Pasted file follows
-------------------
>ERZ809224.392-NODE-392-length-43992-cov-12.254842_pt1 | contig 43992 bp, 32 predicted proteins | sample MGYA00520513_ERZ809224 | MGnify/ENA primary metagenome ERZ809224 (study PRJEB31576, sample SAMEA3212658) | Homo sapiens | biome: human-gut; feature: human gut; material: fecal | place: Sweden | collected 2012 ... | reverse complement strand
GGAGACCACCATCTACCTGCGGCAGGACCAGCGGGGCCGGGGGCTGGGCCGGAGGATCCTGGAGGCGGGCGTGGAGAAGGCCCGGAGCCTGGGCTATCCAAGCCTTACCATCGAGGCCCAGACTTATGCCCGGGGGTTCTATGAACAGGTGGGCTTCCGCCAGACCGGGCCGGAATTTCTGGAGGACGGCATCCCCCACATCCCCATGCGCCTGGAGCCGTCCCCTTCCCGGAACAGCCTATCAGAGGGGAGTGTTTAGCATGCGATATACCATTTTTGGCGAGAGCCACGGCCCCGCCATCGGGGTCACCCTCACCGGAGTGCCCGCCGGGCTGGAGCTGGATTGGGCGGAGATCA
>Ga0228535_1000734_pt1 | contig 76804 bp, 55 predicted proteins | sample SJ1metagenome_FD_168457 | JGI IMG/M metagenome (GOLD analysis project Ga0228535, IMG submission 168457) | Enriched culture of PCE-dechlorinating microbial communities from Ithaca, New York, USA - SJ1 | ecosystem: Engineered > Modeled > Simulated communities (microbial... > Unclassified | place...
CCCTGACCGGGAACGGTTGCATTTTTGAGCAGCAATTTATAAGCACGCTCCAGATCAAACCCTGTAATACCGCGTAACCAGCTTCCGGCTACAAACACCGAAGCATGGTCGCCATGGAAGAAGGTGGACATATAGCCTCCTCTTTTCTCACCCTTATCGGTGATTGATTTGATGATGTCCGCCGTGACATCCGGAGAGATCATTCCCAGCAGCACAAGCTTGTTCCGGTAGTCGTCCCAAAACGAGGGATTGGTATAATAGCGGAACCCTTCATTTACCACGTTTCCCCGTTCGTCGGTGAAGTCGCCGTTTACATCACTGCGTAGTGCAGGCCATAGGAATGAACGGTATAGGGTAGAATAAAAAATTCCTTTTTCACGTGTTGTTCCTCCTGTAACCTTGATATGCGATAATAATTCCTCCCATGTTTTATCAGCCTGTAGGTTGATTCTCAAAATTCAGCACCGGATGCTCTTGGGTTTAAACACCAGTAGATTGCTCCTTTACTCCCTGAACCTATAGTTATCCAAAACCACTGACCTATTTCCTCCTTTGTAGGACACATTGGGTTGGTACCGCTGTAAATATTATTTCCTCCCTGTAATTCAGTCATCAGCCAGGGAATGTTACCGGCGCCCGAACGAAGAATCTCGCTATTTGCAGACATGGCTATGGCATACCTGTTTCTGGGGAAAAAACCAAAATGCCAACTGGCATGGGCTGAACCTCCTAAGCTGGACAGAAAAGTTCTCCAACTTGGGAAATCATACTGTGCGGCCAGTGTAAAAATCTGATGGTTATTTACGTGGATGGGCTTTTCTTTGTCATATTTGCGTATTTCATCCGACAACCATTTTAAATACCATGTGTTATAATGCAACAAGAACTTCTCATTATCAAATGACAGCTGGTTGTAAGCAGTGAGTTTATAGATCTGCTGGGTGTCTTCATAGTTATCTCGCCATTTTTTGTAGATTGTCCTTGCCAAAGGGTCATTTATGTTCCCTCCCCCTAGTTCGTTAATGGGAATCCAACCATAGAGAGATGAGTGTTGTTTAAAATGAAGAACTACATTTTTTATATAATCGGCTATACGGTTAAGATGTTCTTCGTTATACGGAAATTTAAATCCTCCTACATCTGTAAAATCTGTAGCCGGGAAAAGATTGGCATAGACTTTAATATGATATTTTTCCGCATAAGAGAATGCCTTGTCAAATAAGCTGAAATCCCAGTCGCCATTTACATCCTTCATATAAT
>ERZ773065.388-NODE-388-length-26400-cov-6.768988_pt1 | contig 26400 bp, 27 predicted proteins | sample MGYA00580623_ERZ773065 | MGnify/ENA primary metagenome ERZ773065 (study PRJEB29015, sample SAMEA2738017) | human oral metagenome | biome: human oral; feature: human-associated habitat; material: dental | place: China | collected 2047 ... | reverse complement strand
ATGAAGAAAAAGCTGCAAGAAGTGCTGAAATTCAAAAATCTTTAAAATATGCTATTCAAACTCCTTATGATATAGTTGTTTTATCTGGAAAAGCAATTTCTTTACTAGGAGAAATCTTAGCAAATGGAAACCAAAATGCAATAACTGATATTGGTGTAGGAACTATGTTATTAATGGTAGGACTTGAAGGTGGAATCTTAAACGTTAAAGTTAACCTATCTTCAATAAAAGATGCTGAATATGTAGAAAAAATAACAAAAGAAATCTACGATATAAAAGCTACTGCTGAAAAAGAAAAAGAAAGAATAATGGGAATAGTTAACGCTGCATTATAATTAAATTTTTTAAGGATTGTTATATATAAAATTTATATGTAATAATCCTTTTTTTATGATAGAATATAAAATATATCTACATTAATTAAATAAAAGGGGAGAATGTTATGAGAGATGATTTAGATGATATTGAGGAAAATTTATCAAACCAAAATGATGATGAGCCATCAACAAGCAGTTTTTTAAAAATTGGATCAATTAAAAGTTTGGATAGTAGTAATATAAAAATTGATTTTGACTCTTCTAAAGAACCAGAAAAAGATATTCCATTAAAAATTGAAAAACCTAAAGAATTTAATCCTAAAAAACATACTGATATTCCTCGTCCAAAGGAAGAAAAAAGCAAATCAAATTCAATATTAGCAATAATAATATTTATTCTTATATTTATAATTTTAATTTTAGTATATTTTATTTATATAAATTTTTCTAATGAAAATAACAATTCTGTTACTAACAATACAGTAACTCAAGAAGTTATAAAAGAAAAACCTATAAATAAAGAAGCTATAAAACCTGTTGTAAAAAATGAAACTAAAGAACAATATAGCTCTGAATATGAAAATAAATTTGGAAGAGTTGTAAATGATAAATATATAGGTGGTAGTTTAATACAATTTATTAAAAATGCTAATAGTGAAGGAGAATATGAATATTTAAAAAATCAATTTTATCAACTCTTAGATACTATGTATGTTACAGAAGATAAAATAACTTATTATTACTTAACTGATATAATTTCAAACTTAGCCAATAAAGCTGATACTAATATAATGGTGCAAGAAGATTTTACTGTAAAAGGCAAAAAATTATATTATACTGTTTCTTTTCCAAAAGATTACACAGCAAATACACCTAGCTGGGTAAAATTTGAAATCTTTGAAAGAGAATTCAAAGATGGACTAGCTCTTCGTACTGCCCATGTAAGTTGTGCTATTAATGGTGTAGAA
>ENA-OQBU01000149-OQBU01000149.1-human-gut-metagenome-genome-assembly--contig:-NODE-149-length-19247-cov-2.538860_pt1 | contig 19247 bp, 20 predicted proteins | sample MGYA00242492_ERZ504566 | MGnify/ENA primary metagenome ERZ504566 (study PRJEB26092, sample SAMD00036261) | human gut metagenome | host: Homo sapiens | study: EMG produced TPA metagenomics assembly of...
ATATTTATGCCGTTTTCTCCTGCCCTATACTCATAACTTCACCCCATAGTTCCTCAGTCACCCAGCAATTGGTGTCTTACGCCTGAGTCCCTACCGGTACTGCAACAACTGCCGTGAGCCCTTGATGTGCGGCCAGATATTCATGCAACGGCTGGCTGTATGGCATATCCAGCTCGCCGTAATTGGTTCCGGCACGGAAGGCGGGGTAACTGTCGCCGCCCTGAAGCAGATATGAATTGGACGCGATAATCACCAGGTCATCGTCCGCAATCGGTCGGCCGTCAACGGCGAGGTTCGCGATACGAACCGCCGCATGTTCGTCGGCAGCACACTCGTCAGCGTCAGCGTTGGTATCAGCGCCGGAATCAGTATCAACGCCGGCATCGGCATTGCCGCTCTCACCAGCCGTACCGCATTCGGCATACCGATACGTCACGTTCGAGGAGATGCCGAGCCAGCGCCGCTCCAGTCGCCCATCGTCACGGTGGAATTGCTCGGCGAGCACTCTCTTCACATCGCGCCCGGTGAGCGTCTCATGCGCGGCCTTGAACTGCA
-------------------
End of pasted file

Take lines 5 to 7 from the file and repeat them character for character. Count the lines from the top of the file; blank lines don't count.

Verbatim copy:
>ERZ773065.388-NODE-388-length-26400-cov-6.768988_pt1 | contig 26400 bp, 27 predicted proteins | sample MGYA00580623_ERZ773065 | MGnify/ENA primary metagenome ERZ773065 (study PRJEB29015, sample SAMEA2738017) | human oral metagenome | biome: human oral; feature: human-associated habitat; material: dental | place: China | collected 2047 ... | reverse complement strand
ATGAAGAAAAAGCTGCAAGAAGTGCTGAAATTCAAAAATCTTTAAAATATGCTATTCAAACTCCTTATGATATAGTTGTTTTATCTGGAAAAGCAATTTCTTTACTAGGAGAAATCTTAGCAAATGGAAACCAAAATGCAATAACTGATATTGGTGTAGGAACTATGTTATTAATGGTAGGACTTGAAGGTGGAATCTTAAACGTTAAAGTTAACCTATCTTCAATAAAAGATGCTGAATATGTAGAAAAAATAACAAAAGAAATCTACGATATAAAAGCTACTGCTGAAAAAGAAAAAGAAAGAATAATGGGAATAGTTAACGCTGCATTATAATTAAATTTTTTAAGGATTGTTATATATAAAATTTATATGTAATAATCCTTTTTTTATGATAGAATATAAAATATATCTACATTAATTAAATAAAAGGGGAGAATGTTATGAGAGATGATTTAGATGATATTGAGGAAAATTTATCAAACCAAAATGATGATGAGCCATCAACAAGCAGTTTTTTAAAAATTGGATCAATTAAAAGTTTGGATAGTAGTAATATAAAAATTGATTTTGACTCTTCTAAAGAACCAGAAAAAGATATTCCATTAAAAATTGAAAAACCTAAAGAATTTAATCCTAAAAAACATACTGATATTCCTCGTCCAAAGGAAGAAAAAAGCAAATCAAATTCAATATTAGCAATAATAATATTTATTCTTATATTTATAATTTTAATTTTAGTATATTTTATTTATATAAATTTTTCTAATGAAAATAACAATTCTGTTACTAACAATACAGTAACTCAAGAAGTTATAAAAGAAAAACCTATAAATAAAGAAGCTATAAAACCTGTTGTAAAAAATGAAACTAAAGAACAATATAGCTCTGAATATGAAAATAAATTTGGAAGAGTTGTAAATGATAAATATATAGGTGGTAGTTTAATACAATTTATTAAAAATGCTAATAGTGAAGGAGAATATGAATATTTAAAAAATCAATTTTATCAACTCTTAGATACTATGTATGTTACAGAAGATAAAATAACTTATTATTACTTAACTGATATAATTTCAAACTTAGCCAATAAAGCTGATACTAATATAATGGTGCAAGAAGATTTTACTGTAAAAGGCAAAAAATTATATTATACTGTTTCTTTTCCAAAAGATTACACAGCAAATACACCTAGCTGGGTAAAATTTGAAATCTTTGAAAGAGAATTCAAAGATGGACTAGCTCTTCGTACTGCCCATGTAAGTTGTGCTATTAATGGTGTAGAA
>ENA-OQBU01000149-OQBU01000149.1-human-gut-metagenome-genome-assembly--contig:-NODE-149-length-19247-cov-2.538860_pt1 | contig 19247 bp, 20 predicted proteins | sample MGYA00242492_ERZ504566 | MGnify/ENA primary metagenome ERZ504566 (study PRJEB26092, sample SAMD00036261) | human gut metagenome | host: Homo sapiens | study: EMG produced TPA metagenomics assembly of...